Biological Contamination

Instructor: Artem Cheprasov

Artem has a doctor of veterinary medicine degree.

What do terrorists, your favorite dog, and tasty food have to do with one another? They're all possible sources of biological contamination. Find out more about this topic in this lesson.

Biological Contamination

They're in our walls. They're in our food. They're in the water. They may even be in the air. And some of them are out to get us. They are biological contaminants. Biological contamination generally refers to contamination of our food or environment with microorganisms. This means bacteria, viruses, fungi, and parasites. There's an exception to this definition, however.

You'll find out what that exception is as you also learn more about biological contamination in general.

Our Food

Biological contamination can occur in our food and water. For instance, have you ever ordered some take-out and then gotten really sick afterwards? Maybe you had vomiting and diarrhea for a few hours or even a few days. That was unpleasant, no? Well, it was probably due to biological contamination stemming from a virus or bacterium in that food. That's one way of viewing biological contamination of our food and water, through the microscopic lens since viruses and bacteria are microscopic (invisible to the naked eye).

Microscopic organisms, such as these bacteria, may contaminate our food.
Clostridium

The exception alluded to in the intro, is that you can also view biological contamination of our food and water via macroscopic organisms, the ones we can see with our own eyes. This would include finding rodents and insects in a water source or bowl of chili.

Our Environment

While food may be the obvious or more famous place where biological contamination can occur, it's by no means the only one. Think of our environment. This means nature and the environment you find yourself in on a daily basis, such as buildings at work or even your own home. Biological contamination can occur in both places. Don't believe me?

If you work in a hospital, a surgical suite may be contaminated with dangerous viruses and/or bacteria after a patient has had surgery. That's an example of biological contamination at work. What about your home? Well, how many times have you been warned about mold growing in the walls or underneath the carpeting or tiles of your home? Mold is a biological organism, and it is an unwanted one, too! Thus, it is a contaminant.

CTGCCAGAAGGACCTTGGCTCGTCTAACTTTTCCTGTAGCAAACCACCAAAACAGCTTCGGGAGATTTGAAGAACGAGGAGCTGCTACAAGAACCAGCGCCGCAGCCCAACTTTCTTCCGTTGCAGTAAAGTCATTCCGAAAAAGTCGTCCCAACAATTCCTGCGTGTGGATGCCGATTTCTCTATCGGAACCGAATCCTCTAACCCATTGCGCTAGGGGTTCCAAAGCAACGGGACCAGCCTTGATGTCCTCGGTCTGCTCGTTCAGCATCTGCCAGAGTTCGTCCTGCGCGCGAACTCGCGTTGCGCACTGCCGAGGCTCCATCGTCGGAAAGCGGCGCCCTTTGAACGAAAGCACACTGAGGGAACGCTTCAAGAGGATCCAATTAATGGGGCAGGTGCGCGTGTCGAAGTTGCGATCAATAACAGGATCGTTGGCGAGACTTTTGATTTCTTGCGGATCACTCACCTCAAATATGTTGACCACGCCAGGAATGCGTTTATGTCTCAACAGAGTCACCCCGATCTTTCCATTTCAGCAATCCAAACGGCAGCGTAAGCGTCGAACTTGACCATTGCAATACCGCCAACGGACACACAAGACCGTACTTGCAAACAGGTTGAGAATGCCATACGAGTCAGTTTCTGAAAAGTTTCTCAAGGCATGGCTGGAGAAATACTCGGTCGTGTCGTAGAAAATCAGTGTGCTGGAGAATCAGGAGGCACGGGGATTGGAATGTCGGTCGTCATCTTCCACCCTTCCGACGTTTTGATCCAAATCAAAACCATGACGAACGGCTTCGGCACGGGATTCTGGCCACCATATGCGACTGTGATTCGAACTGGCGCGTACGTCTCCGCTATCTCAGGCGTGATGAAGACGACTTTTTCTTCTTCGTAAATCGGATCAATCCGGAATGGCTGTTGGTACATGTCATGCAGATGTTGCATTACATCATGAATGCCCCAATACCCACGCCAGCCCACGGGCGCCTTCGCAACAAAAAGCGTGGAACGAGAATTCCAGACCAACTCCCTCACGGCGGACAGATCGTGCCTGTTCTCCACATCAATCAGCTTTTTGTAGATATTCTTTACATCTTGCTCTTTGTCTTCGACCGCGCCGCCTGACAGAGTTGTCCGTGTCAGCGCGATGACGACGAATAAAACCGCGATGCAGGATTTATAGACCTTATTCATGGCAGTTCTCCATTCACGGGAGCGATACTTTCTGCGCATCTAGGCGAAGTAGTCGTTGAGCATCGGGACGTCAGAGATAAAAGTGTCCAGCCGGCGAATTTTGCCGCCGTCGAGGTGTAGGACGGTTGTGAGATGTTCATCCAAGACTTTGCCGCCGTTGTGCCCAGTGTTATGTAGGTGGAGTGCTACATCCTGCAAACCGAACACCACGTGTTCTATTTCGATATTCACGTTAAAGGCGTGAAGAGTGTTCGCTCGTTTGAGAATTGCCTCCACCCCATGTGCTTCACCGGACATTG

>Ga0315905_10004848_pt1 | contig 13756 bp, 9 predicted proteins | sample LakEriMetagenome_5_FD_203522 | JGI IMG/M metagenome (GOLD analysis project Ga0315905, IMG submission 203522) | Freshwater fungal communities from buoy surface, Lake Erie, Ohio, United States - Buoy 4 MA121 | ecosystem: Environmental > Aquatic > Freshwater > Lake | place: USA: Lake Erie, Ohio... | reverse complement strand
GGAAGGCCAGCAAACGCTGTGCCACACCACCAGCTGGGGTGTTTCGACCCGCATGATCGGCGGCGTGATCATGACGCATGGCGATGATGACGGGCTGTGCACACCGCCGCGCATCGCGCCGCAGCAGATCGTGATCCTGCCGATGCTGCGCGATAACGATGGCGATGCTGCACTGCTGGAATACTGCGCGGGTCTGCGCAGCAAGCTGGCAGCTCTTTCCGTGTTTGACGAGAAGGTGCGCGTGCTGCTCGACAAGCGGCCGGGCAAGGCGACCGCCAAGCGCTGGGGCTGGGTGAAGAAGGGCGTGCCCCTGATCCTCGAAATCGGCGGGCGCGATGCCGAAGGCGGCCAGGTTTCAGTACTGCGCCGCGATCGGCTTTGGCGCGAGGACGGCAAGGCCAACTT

Your backyard is part of your home and the environment. It can be biologically contaminated, too. If you have a pet dog that doesn't visit the vet, it may have parasitic intestinal worms. Every time the dog poops, the backyard will be contaminated with the eggs of those worms. Those may, in turn, make their way into a child's mouth, since children like to put dirty things and hands in their mouth after playing outside. That can infect the child and may even cause permanent vision loss in some cases!

One final example of a biological contaminant, this one particular to the environment at large, is the constant threat of biological terror. You've probably heard of various terror groups or even nation-states trying to buy or develop biological weapons of mass destruction. Some of them work on the principle of contaminating our water source or simply the air around us with deadly organisms.

Lesson Summary

As if we didn't have enough to worry about! We now have to worry about biological contamination. Worry isn't good for memory, though, so let's stop worrying and let's start reviewing what we've learned.

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